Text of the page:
Facing tough times? Help is at hand

Life as a small business owner, freelancer or tradie isn’t always easy.

According to a recent small business report, only 60 per cent of small business owners survived between 2007 and 2011, implying that a large number failed or simply quit. Fortunately though, help is available from a number of sources, whether you are simply struggling or are on the verge of going under.

Tough times

If you have decent short-term cash flow but are worried about the long-term health of your business, it may be wise to hire a business consultant while you still have the funds to pay for advice.

Small business consultants can help you identify areas for improvement, formulate long-term strategies and teach you the necessary skills to help you implement changes.

There are a huge number of consultants vying for your business, but it is important to choose one with the right subject matter experience and ideally with expertise in your industry and with businesses of the same size, and even better if you can find one with a proven track record of helping small businesses get out of holes.

Struggle street

If creditors are getting on your back as the bills start to pile up, who should you call?

The first place small business owners should head to is the Australian Government’s business website . The site contains heaps of information including the legal and procedural choices and obligations small business owners have when they run into financial trouble.

In addition to the handy guides, the portal advises you how to handle bankruptcy, liquidation and dissolution, should it come to that. There are also links to a help hotline, a web chat and an online enquiry form if you are seeking more tailored advice, and the best part is that the assistance is free.

Chasing debtors

If your tenuous financial position is caused by customers not paying you in a timely manner, you have a few choices. You can use traditional invoice factoring or try Prospa’s new solution called InvoiceNOW, that enables you to turn 100% of the value of your unpaid invoices into cash in the bank within 24 hours using your Xero data. Find out more about our invoice finance solution here or call us on 1300 411 340.

You still need to force payment of those outstanding invoices, so it may be time to seek external enforcement of the debt. Most small business don’t have the resources to chase overdue bills, so consider using a debt collector. A debt collector will issue a letter of demand, which if ignored then entitles them to pursue legal action against the debtor. The downside of pursuing this method is that you must pay the debt collector a commission, usually between 5 to 30 per cent of the recovered fee, and it may permanently damage your business relationship with the debtor.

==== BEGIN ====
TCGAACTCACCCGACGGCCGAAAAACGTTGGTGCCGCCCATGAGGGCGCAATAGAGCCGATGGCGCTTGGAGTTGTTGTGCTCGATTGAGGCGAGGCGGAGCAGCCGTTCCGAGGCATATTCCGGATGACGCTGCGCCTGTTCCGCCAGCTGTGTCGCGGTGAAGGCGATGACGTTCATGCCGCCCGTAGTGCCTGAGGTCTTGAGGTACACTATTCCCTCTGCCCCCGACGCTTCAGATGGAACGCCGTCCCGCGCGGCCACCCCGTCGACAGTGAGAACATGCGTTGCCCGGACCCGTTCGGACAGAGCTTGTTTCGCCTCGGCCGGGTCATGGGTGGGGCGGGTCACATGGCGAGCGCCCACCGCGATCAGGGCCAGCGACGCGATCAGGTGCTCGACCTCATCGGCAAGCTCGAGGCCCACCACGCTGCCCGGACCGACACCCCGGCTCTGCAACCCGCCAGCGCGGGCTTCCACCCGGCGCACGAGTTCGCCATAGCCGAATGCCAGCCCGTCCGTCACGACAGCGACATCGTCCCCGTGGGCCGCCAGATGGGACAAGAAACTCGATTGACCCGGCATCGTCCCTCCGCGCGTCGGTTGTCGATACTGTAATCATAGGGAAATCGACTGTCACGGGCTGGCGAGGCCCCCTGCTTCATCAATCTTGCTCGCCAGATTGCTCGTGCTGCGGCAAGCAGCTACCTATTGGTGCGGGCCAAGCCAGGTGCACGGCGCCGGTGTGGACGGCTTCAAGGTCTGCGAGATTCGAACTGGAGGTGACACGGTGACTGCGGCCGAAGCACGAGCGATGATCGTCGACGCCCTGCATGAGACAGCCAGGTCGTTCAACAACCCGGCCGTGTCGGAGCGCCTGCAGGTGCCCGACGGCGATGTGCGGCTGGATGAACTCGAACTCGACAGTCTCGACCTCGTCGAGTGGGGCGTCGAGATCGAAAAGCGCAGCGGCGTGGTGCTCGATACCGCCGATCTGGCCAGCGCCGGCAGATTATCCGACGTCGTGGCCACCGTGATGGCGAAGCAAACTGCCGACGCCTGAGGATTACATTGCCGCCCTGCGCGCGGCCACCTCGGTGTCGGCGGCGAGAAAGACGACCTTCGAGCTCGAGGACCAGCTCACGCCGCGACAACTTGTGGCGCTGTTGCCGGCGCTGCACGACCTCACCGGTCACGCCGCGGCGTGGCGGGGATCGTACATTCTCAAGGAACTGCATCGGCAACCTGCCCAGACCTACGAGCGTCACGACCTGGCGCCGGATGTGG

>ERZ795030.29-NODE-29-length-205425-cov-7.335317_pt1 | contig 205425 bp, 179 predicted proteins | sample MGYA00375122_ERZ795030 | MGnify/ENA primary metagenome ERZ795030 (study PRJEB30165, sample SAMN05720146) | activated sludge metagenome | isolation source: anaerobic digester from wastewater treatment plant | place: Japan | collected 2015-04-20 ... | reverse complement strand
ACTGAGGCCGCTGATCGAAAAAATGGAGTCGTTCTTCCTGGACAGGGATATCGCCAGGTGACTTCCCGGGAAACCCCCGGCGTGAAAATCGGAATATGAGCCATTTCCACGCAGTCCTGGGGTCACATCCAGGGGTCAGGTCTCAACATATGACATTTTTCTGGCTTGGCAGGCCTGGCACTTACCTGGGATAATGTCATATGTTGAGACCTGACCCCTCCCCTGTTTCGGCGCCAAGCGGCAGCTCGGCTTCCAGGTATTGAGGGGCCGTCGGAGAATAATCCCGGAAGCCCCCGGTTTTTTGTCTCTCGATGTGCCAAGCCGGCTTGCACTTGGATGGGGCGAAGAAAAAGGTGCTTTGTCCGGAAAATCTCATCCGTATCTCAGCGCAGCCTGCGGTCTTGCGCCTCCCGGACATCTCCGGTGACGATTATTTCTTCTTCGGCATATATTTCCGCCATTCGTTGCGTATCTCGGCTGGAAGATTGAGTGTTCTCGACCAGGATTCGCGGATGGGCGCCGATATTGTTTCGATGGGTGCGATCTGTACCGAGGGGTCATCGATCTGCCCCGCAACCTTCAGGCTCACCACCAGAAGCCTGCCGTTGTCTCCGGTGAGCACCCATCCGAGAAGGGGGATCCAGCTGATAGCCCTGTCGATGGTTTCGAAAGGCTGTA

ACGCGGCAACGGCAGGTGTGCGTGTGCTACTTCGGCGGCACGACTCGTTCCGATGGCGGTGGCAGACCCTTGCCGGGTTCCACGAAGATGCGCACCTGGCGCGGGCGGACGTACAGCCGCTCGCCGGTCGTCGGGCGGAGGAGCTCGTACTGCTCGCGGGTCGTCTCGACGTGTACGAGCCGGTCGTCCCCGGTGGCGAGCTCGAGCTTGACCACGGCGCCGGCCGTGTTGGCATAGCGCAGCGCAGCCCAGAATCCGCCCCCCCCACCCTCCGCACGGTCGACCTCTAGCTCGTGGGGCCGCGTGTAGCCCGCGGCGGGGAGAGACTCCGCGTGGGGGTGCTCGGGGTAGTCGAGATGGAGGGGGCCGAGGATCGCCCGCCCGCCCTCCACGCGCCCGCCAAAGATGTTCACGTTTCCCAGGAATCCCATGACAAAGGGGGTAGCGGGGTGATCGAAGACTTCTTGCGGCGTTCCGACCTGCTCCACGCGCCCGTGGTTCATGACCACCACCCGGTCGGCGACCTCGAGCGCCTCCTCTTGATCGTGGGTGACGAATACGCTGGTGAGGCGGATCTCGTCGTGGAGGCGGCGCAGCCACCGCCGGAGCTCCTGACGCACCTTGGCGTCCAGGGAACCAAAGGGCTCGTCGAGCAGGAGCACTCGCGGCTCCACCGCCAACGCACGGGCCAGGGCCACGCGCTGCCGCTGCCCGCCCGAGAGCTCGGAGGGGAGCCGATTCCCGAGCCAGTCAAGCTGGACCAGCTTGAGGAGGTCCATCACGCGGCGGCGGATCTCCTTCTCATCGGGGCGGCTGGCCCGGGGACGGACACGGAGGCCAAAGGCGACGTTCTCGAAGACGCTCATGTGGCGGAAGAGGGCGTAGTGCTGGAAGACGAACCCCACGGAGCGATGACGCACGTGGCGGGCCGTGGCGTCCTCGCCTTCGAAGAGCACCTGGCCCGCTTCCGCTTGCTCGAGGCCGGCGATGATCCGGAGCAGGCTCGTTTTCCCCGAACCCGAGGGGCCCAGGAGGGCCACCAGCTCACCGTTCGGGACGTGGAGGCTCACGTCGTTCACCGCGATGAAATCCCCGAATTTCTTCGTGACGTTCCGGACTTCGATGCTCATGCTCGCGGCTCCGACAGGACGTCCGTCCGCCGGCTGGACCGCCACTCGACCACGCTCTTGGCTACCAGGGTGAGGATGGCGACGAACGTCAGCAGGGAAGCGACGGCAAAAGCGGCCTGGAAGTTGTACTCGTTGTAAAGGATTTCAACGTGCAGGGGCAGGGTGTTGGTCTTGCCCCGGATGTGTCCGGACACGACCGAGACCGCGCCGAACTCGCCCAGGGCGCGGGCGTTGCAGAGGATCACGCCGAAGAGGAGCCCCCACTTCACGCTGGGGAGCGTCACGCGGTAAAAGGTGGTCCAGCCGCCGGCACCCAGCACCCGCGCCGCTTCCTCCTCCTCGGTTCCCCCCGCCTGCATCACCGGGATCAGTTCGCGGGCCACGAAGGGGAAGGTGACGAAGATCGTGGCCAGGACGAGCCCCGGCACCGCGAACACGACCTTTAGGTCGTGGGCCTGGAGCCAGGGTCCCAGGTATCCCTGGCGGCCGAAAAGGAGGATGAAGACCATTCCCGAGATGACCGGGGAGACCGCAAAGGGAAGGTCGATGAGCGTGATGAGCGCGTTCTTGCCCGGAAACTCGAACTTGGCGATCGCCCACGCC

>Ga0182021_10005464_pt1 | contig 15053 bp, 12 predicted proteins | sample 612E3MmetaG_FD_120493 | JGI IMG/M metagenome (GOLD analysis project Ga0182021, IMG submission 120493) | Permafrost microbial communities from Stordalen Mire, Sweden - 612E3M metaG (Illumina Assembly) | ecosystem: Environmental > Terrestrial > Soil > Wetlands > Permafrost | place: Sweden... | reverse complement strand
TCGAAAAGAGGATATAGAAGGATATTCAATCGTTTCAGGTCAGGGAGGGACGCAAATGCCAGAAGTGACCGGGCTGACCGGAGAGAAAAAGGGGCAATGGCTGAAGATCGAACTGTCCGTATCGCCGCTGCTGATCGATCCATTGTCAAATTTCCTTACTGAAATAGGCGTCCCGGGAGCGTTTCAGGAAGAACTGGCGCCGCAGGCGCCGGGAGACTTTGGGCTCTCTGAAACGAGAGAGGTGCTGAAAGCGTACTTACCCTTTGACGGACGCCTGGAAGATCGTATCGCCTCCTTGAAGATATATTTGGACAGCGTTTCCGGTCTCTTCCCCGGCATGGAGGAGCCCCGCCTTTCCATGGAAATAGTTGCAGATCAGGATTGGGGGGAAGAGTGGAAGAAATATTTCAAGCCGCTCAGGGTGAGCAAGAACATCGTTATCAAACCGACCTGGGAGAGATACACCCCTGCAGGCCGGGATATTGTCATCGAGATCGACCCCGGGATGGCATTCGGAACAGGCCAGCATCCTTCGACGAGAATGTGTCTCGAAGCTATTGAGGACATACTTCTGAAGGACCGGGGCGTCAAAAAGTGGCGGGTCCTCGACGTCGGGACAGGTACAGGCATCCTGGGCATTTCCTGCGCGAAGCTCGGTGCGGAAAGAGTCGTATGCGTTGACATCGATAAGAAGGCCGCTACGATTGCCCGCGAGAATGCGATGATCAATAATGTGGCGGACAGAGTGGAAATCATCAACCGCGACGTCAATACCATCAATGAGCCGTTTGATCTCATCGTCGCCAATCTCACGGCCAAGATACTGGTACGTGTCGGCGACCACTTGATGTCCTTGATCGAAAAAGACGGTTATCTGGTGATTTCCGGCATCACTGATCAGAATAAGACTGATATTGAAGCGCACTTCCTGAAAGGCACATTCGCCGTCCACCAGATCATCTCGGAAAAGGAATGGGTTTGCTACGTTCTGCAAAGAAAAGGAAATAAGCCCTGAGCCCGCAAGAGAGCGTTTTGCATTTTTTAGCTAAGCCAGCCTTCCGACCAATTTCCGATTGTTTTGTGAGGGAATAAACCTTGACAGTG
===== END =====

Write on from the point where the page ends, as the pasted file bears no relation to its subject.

Alternatively, for claims under $25,000, you may be entitled to take your issue to your local state or territory small claims tribunal. Find links to these and other helpful agencies here.

Tax troubles

The Australian Taxation Office (ATO) can provide financial assistance to small businesses who are having trouble meeting their tax obligations due to challenging business conditions or unforeseen events impacting upon their ability to pay.

The ATO can offer interest-free payment plans for activity statement debts for up to 12 months, provided your small business has a history of meeting tax lodgement and payment obligations.

Nearly broke

The Australian Financial Security Authority (AFSA) provides improved and equitable financial outcomes for consumers and businesses. The AFSA can help you get in contact with a financial counsellor free of charge, who can help you manage short-term crises and help you plan for the future.

The AFSA will also help you connect with obtaining free or subsidised legal assistance if you are suffering hardship, and if necessary, instruct you on how to represent yourself in court or at a tribunal.

Going bust?

Before giving up on your business completely, seek help from your accountant to see if you can get some more time from creditors. The next step is going into voluntary administration, in which an administrator will be put in charge of your company; or receivership, if a secured creditor appoints a receiver to ensure repayment of their debt.

If all fails, the final step is liquidation, in which the company is wound up, with all assets sold to repay debts.

It’s always better to address financial issues before the situation gets out of control. Make sure you contact Prospa to see if you are eligible for a business loan.

The information in this post is provided for general information only and does not take into account your personal situation. Nothing contained in this post constitutes advice or an endorsement or recommendation of any kind by Prospa. Any links to third party websites are strictly for informational purposes only. You should consider whether the information is appropriate to your needs, and where appropriate, seek professional advice from financial, legal and taxation advisors. Although every effort has been made to verify the accuracy of the information as at the date of publication, Prospa, its officers, employees and agents disclaim all liability (except for any liability which by law cannot be excluded), for any error, inaccuracy, or omission from the information for any reason, including due to the passage of time, or any loss or damage suffered by any person directly or indirectly through relying on this information.

Subscribe to the Prospa Blog

Subscribe to the Prospa Blog

Subscribe to the Prospa Blog

Subscribe to the Prospa Blog

Subscribe to the Prospa Blog